The New Fiduciary Rule (3): Fixed Indexed Annuities

The US Department of Labor has released its package of proposed changes to the regulation defining nondiscretionary fiduciary advice and to the exemptions for conflicts and compensation for investment recommendations to retirement plans, participants (including rollovers), and IRAs.

Key Takeaways

    • Statements from the White House indicate that the DOL and the White House are concerned that fixed indexed annuities may be inappropriately sold to participants and IRA owners (“retirement investors”) in connection with recommendations to roll over benefits from plans and to transfer money from IRAs. Some of the political rhetoric accompanying the release of the proposals was unusually harsh.
    • The reaction from the insurance industry and state insurance commissioners has been immediate and strong.
    • If the proposals become final as written, the greatest impact of the changes will likely be on insurance agents, particularly independent producers.
    • The greatest impact on products will likely be on fixed indexed annuities.
    • This and several following articles will cover the impact on independent insurance agents, insurance companies, and annuities.

This article discusses the DOL’s thoughts on prudent processes for evaluating fixed indexed annuities, which dates back to the Obama-era Best Interest Contract Exemption (which was vacated in 2018 by the 5th Circuit of Appeals).

As a starting point, though, I should point out that the threshold issue is whether an insurance agent is a fiduciary when making recommendations of annuities to retirement investors (that is, private sector retirement plans, their participants, or IRA owners).

Under the rules in effect today, a one-time recommendation of a plan-to-IRA rollover is not fiduciary advice—at least where an agent is not already a fiduciary to the plan, participant, or IRA. That is the result of a Florida Federal District Court decision vacating the Trump-era “re-interpretation” of the application of the “regular basis” test for fiduciary advice. It is less clear whether a recommendation to transfer an IRA is fiduciary advice under current rules.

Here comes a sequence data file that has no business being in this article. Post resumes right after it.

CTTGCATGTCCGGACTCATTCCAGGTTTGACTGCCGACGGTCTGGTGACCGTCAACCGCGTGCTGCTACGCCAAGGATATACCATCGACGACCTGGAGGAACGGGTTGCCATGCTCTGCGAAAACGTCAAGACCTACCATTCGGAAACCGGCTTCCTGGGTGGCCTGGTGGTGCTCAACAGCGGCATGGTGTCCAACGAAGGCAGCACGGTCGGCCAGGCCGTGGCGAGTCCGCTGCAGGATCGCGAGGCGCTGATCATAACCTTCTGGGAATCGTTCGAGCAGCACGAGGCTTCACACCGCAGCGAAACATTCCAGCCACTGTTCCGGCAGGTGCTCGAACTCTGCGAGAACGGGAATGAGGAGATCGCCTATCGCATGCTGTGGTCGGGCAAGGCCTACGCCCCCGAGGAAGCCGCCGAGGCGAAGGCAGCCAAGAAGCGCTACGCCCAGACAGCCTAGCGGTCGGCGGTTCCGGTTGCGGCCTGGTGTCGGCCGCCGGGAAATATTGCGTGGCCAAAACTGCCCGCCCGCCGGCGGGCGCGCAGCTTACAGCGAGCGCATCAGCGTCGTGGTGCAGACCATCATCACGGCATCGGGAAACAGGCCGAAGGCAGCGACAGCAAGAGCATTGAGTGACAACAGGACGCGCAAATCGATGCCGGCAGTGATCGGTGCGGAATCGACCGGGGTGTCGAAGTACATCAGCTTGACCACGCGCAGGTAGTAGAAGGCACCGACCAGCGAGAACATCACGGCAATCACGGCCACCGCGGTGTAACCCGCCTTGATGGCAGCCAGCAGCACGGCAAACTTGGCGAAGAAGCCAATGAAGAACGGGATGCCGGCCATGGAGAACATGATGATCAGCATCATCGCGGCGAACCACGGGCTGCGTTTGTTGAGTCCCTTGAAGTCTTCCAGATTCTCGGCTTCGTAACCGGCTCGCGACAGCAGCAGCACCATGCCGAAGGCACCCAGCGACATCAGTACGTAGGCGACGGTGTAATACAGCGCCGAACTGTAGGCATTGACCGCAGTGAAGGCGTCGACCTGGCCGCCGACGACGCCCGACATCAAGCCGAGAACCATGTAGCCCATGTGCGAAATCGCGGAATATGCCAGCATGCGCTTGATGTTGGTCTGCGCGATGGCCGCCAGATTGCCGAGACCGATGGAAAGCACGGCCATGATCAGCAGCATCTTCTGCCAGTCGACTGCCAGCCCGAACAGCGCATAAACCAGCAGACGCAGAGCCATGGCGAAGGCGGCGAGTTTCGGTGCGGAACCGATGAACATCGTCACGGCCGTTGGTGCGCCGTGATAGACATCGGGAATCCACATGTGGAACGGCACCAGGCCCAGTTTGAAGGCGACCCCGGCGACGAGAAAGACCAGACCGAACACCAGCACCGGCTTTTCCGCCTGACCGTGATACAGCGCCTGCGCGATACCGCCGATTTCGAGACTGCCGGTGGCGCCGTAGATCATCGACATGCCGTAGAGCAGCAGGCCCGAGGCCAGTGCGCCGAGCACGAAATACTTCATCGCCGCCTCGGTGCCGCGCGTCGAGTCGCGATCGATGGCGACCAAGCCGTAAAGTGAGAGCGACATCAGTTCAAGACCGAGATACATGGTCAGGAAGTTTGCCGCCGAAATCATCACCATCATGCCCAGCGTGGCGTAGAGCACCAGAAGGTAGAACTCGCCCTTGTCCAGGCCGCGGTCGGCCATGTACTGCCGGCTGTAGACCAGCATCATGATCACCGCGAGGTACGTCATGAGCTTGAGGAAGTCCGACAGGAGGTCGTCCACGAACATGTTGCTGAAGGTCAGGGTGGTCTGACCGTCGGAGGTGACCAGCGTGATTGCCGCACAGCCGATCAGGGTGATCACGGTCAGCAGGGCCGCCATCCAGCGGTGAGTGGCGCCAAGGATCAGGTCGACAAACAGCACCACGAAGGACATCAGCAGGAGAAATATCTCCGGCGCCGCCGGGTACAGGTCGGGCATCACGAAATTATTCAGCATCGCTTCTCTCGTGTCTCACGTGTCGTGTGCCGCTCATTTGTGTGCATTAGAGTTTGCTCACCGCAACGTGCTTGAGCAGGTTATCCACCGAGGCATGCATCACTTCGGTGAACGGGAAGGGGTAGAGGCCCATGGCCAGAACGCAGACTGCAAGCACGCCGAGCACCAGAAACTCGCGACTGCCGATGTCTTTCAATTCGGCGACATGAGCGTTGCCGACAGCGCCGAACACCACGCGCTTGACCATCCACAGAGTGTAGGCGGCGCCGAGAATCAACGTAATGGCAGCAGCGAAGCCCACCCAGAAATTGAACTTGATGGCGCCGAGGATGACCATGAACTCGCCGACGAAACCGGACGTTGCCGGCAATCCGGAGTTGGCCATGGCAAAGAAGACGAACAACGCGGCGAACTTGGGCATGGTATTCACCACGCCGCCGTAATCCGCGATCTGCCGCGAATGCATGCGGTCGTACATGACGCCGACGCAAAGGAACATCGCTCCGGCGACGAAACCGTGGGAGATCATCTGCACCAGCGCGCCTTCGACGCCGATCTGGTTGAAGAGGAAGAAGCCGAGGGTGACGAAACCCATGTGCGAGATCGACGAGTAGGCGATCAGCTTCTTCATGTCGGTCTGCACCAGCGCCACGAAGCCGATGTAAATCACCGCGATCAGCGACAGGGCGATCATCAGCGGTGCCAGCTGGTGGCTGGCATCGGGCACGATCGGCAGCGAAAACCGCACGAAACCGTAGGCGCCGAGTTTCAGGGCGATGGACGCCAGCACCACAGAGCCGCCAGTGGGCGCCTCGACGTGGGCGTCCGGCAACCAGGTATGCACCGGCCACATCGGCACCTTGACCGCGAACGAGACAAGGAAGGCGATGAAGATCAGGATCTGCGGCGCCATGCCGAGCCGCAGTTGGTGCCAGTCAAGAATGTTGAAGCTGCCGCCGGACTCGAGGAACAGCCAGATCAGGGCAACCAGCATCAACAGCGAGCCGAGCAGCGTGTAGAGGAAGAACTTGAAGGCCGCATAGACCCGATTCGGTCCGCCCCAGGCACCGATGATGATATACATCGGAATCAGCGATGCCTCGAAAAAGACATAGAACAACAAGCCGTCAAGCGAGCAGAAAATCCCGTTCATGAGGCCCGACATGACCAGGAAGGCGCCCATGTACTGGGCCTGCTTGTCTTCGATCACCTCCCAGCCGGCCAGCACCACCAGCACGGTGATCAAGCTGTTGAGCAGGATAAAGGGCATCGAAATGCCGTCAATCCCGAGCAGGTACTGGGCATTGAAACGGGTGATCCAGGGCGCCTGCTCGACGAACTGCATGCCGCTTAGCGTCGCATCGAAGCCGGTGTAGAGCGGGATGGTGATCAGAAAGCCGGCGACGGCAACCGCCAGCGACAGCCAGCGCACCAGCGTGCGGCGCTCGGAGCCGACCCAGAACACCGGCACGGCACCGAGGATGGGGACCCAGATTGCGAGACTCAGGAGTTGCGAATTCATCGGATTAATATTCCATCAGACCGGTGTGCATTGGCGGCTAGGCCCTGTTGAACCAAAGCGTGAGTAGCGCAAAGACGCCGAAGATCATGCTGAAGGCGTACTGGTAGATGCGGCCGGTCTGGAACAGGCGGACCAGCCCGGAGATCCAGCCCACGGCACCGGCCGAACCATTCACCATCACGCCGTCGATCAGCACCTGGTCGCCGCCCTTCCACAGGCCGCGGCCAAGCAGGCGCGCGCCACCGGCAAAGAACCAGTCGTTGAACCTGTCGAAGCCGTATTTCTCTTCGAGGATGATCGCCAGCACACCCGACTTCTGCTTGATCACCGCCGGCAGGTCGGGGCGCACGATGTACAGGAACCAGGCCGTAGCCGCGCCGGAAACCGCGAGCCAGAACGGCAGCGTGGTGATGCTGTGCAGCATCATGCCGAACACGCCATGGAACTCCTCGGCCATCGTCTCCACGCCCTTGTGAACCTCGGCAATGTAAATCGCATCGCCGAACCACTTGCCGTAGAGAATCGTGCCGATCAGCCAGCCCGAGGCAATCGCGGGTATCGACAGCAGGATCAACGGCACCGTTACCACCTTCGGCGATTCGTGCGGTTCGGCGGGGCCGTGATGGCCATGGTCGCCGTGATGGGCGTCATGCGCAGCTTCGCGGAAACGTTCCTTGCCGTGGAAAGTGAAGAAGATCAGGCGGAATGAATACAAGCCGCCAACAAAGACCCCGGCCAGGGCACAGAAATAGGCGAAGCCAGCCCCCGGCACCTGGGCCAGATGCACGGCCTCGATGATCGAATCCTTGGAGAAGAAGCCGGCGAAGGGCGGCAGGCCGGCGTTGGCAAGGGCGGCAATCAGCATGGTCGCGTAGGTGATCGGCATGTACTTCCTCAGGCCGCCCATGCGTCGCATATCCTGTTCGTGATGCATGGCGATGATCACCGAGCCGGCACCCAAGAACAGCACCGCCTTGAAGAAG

However, the new proposed fiduciary advice regulation defines one-time recommendations, including rollover and IRA transfer recommendations, as fiduciary advice. Since an advisor or agent would make money from the rollover IRA (individual retirement account or annuity) or the transferred annuity, the recommendation is conflicted and, in ERISA and Code parlance, a prohibited transaction. As a result, the protection of a PTE—prohibited transaction exemption—is needed.

Both of the available exemptions under the proposals—PTE 2020-02 and PTE 84-24—require that the fiduciary advisor, e.g., the insurance agent, engage in a best interest process to ensure that the recommendation is in the best interest of the retirement investor. The “best interest” process is a combination of ERISA’s prudent man rule and duty of loyalty.

That process generally requires that a fiduciary advisor determine the factors are material to the decision and therefor that need to be considered. A fiduciary advisor then needs to thoughtfully evaluate the relevant, or material, factors. Obviously, the retirement investor’s profile (that is, the needs and circumstances of the retirement investor) is a material factor. That leaves the question of what else needs to be considered, and specifically what are the material factors for the evaluation of a fixed indexed annuity? The new proposal doesn’t go into detail on that. But if we travel back in time to 2016 and look at the preamble to the Best Interest Contract Exemption, we can get an idea of what the DOL thought, and probably currently thinks, are relevant factors for fixed indexed annuities. To quote: